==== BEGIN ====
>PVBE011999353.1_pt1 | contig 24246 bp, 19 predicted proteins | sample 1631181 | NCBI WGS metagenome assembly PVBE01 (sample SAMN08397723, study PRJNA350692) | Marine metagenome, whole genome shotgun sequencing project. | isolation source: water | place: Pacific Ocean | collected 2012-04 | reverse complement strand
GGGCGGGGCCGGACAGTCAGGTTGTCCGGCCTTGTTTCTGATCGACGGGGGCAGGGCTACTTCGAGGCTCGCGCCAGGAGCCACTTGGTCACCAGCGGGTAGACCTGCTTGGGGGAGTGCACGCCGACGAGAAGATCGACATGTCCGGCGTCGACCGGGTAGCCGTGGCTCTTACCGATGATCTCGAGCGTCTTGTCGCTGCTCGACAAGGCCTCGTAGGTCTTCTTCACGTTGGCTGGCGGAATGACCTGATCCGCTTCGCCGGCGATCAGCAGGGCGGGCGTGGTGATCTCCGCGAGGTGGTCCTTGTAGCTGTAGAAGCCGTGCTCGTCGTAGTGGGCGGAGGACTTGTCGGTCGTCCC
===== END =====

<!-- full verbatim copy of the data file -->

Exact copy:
>PVBE011999353.1_pt1 | contig 24246 bp, 19 predicted proteins | sample 1631181 | NCBI WGS metagenome assembly PVBE01 (sample SAMN08397723, study PRJNA350692) | Marine metagenome, whole genome shotgun sequencing project. | isolation source: water | place: Pacific Ocean | collected 2012-04 | reverse complement strand
GGGCGGGGCCGGACAGTCAGGTTGTCCGGCCTTGTTTCTGATCGACGGGGGCAGGGCTACTTCGAGGCTCGCGCCAGGAGCCACTTGGTCACCAGCGGGTAGACCTGCTTGGGGGAGTGCACGCCGACGAGAAGATCGACATGTCCGGCGTCGACCGGGTAGCCGTGGCTCTTACCGATGATCTCGAGCGTCTTGTCGCTGCTCGACAAGGCCTCGTAGGTCTTCTTCACGTTGGCTGGCGGAATGACCTGATCCGCTTCGCCGGCGATCAGCAGGGCGGGCGTGGTGATCTCCGCGAGGTGGTCCTTGTAGCTGTAGAAGCCGTGCTCGTCGTAGTGGGCGGAGGACTTGTCGGTCGTCCC